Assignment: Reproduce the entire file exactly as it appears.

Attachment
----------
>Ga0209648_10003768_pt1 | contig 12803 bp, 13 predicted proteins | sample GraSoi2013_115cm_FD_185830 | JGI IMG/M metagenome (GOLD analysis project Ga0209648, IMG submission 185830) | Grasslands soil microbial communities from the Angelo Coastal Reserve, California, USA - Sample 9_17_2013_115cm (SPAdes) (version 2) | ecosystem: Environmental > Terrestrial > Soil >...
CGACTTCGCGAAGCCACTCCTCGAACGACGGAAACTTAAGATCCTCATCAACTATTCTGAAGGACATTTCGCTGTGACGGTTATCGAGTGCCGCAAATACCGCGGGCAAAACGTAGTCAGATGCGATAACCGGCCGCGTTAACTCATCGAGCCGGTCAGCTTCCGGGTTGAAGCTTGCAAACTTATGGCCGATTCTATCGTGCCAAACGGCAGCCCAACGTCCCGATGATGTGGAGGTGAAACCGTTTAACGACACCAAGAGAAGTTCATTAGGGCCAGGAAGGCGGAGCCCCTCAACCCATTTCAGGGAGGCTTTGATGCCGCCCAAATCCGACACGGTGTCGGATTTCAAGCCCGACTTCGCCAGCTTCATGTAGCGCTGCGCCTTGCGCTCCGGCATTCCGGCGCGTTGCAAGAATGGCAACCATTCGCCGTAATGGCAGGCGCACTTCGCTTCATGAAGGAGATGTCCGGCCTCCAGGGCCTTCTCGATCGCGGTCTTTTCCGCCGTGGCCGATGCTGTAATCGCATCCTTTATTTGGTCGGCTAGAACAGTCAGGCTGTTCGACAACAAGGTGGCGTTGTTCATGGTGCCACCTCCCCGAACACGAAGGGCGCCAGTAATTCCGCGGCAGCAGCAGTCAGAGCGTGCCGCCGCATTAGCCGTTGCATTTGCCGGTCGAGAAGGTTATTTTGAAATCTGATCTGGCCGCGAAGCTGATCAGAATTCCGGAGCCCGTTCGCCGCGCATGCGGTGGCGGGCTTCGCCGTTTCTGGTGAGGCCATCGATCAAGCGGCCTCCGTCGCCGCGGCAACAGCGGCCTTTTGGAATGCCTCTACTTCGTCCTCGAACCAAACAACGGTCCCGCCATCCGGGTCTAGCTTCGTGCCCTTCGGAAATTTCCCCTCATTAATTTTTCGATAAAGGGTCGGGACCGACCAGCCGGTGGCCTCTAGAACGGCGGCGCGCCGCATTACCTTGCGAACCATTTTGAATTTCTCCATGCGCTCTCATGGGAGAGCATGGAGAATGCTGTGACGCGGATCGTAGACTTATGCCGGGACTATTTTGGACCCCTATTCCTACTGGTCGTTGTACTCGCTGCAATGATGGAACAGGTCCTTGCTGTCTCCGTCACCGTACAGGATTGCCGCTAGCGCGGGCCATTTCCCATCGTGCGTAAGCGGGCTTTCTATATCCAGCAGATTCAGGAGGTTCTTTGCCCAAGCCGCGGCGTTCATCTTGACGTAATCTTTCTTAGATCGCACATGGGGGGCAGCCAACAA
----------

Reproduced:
>Ga0209648_10003768_pt1 | contig 12803 bp, 13 predicted proteins | sample GraSoi2013_115cm_FD_185830 | JGI IMG/M metagenome (GOLD analysis project Ga0209648, IMG submission 185830) | Grasslands soil microbial communities from the Angelo Coastal Reserve, California, USA - Sample 9_17_2013_115cm (SPAdes) (version 2) | ecosystem: Environmental > Terrestrial > Soil >...
CGACTTCGCGAAGCCACTCCTCGAACGACGGAAACTTAAGATCCTCATCAACTATTCTGAAGGACATTTCGCTGTGACGGTTATCGAGTGCCGCAAATACCGCGGGCAAAACGTAGTCAGATGCGATAACCGGCCGCGTTAACTCATCGAGCCGGTCAGCTTCCGGGTTGAAGCTTGCAAACTTATGGCCGATTCTATCGTGCCAAACGGCAGCCCAACGTCCCGATGATGTGGAGGTGAAACCGTTTAACGACACCAAGAGAAGTTCATTAGGGCCAGGAAGGCGGAGCCCCTCAACCCATTTCAGGGAGGCTTTGATGCCGCCCAAATCCGACACGGTGTCGGATTTCAAGCCCGACTTCGCCAGCTTCATGTAGCGCTGCGCCTTGCGCTCCGGCATTCCGGCGCGTTGCAAGAATGGCAACCATTCGCCGTAATGGCAGGCGCACTTCGCTTCATGAAGGAGATGTCCGGCCTCCAGGGCCTTCTCGATCGCGGTCTTTTCCGCCGTGGCCGATGCTGTAATCGCATCCTTTATTTGGTCGGCTAGAACAGTCAGGCTGTTCGACAACAAGGTGGCGTTGTTCATGGTGCCACCTCCCCGAACACGAAGGGCGCCAGTAATTCCGCGGCAGCAGCAGTCAGAGCGTGCCGCCGCATTAGCCGTTGCATTTGCCGGTCGAGAAGGTTATTTTGAAATCTGATCTGGCCGCGAAGCTGATCAGAATTCCGGAGCCCGTTCGCCGCGCATGCGGTGGCGGGCTTCGCCGTTTCTGGTGAGGCCATCGATCAAGCGGCCTCCGTCGCCGCGGCAACAGCGGCCTTTTGGAATGCCTCTACTTCGTCCTCGAACCAAACAACGGTCCCGCCATCCGGGTCTAGCTTCGTGCCCTTCGGAAATTTCCCCTCATTAATTTTTCGATAAAGGGTCGGGACCGACCAGCCGGTGGCCTCTAGAACGGCGGCGCGCCGCATTACCTTGCGAACCATTTTGAATTTCTCCATGCGCTCTCATGGGAGAGCATGGAGAATGCTGTGACGCGGATCGTAGACTTATGCCGGGACTATTTTGGACCCCTATTCCTACTGGTCGTTGTACTCGCTGCAATGATGGAACAGGTCCTTGCTGTCTCCGTCACCGTACAGGATTGCCGCTAGCGCGGGCCATTTCCCATCGTGCGTAAGCGGGCTTTCTATATCCAGCAGATTCAGGAGGTTCTTTGCCCAAGCCGCGGCGTTCATCTTGACGTAATCTTTCTTAGATCGCACATGGGGGGCAGCCAACAA